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Spirits of Love! ye heard her name! Obey The powerful spell, and to my haunt repair. Whether on clustering pinions ye are there, Where rich snows blossom on the Myrtle trees, Or with fond languishment around my fair Sigh in loose luxuriance of her hair; O heed the spell, and hither wing your way, Like far-off music, voyaging the breeze!
Spirits! to you the infant Maid was given Formed by the wondrous Alchemy of Heaven! No fairer Maid does Love's wide empire know, No fairer Maid e'er heaved the bosom's snow. A thousand Loves around her forehead fly; A thousand Loves sit melting in her eye; Love lights her smile-in Joy's red nectar dips His myrtle flower, and plants it on her lips. She speaks! and hark that passion-warbled songStill, Fancy! still that voice, those notes prolong. As sweet as when that voice with rapturous falls Shall wake the softened echoes of Heaven's Halls!
O (have I sighed) were mine the wizard's rod, Or mine the power of Proteus, changeful God! A flower-entangled Arbour I would seem To shield my Love from Noontide's sultry beam: Or bloom a Myrtle, from whose odorous boughs My Love might weave gay garlands for her brows. When Twilight stole across the fading vale, To fan my Love I'd be the Evening Gale;
Mourn in the soft folds of her swelling vest,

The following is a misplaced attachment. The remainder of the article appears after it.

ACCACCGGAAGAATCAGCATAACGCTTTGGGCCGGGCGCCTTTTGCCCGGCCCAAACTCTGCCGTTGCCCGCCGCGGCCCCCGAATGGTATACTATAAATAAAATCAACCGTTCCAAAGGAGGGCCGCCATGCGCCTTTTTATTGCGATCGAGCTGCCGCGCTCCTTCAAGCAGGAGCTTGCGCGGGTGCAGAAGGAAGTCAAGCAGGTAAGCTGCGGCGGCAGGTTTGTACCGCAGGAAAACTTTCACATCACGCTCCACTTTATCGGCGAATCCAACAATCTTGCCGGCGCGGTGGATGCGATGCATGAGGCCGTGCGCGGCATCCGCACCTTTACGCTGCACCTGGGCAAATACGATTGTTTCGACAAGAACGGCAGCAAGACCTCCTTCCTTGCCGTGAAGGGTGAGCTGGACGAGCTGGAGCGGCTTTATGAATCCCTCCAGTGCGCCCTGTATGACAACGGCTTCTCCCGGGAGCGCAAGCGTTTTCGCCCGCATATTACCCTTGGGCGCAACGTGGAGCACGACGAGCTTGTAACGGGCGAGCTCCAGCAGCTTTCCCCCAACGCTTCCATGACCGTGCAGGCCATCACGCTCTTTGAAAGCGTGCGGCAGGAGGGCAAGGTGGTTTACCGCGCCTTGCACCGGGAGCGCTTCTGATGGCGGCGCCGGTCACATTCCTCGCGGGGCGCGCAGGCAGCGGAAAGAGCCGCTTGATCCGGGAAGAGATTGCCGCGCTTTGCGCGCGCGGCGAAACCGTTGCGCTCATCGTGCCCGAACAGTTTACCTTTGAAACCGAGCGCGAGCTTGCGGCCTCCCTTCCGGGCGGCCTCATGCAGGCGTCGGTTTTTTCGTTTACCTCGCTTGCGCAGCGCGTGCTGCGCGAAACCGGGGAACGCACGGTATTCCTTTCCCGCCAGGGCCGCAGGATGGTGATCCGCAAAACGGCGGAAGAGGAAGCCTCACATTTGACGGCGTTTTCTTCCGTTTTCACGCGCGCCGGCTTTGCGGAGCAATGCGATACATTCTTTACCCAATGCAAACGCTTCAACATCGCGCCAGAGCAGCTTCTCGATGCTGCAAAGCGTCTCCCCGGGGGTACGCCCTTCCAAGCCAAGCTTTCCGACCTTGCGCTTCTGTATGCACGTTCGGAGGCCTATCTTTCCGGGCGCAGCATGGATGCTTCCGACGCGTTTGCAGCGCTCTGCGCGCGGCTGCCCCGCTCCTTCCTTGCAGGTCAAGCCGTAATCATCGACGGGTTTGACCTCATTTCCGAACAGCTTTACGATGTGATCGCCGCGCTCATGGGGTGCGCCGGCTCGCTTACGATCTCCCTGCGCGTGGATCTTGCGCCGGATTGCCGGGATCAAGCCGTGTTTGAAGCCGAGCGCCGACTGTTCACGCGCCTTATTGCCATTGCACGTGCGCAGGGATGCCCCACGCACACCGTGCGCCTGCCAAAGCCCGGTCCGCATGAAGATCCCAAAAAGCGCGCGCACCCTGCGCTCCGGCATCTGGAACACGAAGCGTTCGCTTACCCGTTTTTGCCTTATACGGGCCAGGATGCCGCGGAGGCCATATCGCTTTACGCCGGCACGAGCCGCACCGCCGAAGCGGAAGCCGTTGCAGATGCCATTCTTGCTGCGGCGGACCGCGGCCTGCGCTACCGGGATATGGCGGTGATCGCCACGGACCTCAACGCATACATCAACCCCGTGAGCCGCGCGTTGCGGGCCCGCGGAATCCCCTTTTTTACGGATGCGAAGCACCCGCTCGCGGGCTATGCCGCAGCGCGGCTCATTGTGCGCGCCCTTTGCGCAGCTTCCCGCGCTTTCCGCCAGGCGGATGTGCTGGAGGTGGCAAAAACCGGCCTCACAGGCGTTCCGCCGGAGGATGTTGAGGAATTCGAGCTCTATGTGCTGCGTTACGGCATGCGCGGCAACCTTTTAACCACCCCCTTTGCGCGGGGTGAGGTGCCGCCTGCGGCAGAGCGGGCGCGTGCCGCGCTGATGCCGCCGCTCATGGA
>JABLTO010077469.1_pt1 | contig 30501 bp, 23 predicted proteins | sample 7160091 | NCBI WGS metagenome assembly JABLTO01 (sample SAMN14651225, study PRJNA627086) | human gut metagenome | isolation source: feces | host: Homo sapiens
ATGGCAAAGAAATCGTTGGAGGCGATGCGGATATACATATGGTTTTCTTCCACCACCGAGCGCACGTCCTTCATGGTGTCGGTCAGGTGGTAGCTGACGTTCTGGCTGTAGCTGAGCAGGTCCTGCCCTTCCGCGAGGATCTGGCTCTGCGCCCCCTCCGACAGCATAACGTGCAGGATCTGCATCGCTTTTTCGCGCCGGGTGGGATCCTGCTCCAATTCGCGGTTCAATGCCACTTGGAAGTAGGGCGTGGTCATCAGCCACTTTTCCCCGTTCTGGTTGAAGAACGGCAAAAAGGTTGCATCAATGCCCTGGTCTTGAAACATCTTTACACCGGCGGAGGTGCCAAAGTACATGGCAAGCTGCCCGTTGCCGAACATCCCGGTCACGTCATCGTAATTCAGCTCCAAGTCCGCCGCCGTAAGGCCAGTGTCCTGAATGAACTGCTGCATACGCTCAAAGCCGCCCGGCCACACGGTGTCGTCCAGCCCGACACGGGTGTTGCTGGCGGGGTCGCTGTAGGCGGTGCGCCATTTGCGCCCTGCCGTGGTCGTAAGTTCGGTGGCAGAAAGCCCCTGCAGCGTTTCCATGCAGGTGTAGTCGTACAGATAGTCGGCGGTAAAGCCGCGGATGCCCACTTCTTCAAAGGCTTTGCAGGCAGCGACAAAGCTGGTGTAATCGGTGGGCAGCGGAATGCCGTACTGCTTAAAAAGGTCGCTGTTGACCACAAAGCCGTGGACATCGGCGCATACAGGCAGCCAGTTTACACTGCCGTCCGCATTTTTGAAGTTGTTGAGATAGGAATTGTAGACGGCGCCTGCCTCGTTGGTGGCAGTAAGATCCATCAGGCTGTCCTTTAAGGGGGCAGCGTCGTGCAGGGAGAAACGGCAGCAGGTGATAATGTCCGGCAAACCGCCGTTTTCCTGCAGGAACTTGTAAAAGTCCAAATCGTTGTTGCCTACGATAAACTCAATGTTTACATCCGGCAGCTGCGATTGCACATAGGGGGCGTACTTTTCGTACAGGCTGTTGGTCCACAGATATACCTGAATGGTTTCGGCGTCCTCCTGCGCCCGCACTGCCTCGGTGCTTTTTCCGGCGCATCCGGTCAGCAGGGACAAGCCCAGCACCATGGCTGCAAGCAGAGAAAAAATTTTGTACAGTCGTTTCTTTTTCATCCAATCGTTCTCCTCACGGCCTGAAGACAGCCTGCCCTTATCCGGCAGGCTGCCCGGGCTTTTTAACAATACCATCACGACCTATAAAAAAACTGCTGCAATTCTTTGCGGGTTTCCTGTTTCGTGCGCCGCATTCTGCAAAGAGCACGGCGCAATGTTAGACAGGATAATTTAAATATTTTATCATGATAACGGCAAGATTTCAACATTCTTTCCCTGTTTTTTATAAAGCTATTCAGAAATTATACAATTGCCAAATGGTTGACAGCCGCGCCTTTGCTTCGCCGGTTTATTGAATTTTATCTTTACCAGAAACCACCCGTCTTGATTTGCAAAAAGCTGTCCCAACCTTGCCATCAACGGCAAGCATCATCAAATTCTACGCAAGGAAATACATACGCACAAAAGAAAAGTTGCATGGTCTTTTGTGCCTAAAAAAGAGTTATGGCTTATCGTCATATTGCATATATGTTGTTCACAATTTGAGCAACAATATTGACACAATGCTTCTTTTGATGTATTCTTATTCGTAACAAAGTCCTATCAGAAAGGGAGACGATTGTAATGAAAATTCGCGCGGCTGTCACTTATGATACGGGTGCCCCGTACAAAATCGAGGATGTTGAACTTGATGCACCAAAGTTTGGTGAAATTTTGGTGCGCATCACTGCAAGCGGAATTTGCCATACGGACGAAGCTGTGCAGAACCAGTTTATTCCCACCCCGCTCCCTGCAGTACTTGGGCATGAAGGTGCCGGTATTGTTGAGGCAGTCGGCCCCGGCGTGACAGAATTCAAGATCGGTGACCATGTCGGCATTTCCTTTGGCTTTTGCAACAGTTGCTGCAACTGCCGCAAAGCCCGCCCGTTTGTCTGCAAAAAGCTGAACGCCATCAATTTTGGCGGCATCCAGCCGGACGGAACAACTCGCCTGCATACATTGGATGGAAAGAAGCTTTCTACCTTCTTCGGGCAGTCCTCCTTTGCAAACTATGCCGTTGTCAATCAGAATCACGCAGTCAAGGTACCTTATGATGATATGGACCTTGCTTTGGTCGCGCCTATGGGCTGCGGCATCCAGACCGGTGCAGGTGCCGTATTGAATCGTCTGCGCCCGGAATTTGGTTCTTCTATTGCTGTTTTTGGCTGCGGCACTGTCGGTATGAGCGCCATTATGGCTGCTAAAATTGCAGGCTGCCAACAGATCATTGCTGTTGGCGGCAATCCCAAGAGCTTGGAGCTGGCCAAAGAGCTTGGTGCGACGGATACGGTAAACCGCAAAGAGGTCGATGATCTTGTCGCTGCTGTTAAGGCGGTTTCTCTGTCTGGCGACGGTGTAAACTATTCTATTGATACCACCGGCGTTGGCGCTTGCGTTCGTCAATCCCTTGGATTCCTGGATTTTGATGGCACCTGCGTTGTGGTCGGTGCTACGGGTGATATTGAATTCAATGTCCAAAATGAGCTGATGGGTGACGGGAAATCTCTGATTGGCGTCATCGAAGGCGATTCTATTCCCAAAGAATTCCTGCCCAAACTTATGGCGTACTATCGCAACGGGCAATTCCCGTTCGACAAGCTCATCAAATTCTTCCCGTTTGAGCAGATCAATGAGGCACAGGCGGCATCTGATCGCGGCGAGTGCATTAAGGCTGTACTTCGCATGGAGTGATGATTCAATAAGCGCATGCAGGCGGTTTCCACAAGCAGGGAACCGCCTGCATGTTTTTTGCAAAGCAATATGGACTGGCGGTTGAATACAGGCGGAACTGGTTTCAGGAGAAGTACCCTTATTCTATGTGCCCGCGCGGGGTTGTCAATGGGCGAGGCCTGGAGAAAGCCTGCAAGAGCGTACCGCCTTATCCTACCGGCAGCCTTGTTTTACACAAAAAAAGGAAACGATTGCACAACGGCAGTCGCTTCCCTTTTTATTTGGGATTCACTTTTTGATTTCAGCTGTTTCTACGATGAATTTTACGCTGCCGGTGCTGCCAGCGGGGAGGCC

And gaze upon her with a thousand eyes!
As when the savage, who his drowsy frame Had basked beneath the Sun's unclouded flame, Awakes amid the troubles of the air,
The skyey deluge, and white lightning's glare-
Dear native haunts! where Virtue still is gay,
Where Love a crown of thornless Roses wears, Where softened Sorrow smiles within her tears; And Memory, with a Vestal's chaste employ, Unceasing feeds the lambent flame of joy!
No more your skylarks melting from the sight
Scenes of my Hope! the aching eye ye leave Like yon bright hues that paint the clouds of eve! Tearful and saddening with the saddened blaze Mine eye the gleam pursues with wistful gaze: Sees shades on shades with deeper tint impend, Till chill and damp the moonless night descend.
TO A YOUNG LADY,
WITH A POEM ON THE FRENCH REVOLUTION.
MUCH on my early youth I love to dwell,
Where'er I wandered, Pity still was near,
Breathed from the heart and glistened in the tear: No knell that tolled, but filled my anxious eye, And suffering Nature wept that one should die!†
Thus to sad sympathies I soothed my breast, Calm, as the rainbow in the weeping West:
Lee Boo, the son of Abba Thule, Prince of the Pelew Islands, came over to England with Captain Wilson, died of the smallpox, and is buried in Rotherhithe churchyard. See Keate's Account.
† Southey's Retrospect.
When slumbering Freedom roused by high Disdain
Fierce on her front the blasting Dog-star glowed;
Fallen is the oppressor, friendless, ghastly, low, And my heart aches, though Mercy struck the blow.
With wearied thought once more I seek the shade,
If Smiles more winning, and a gentler Mien
If these demand the impassioned Poet's care—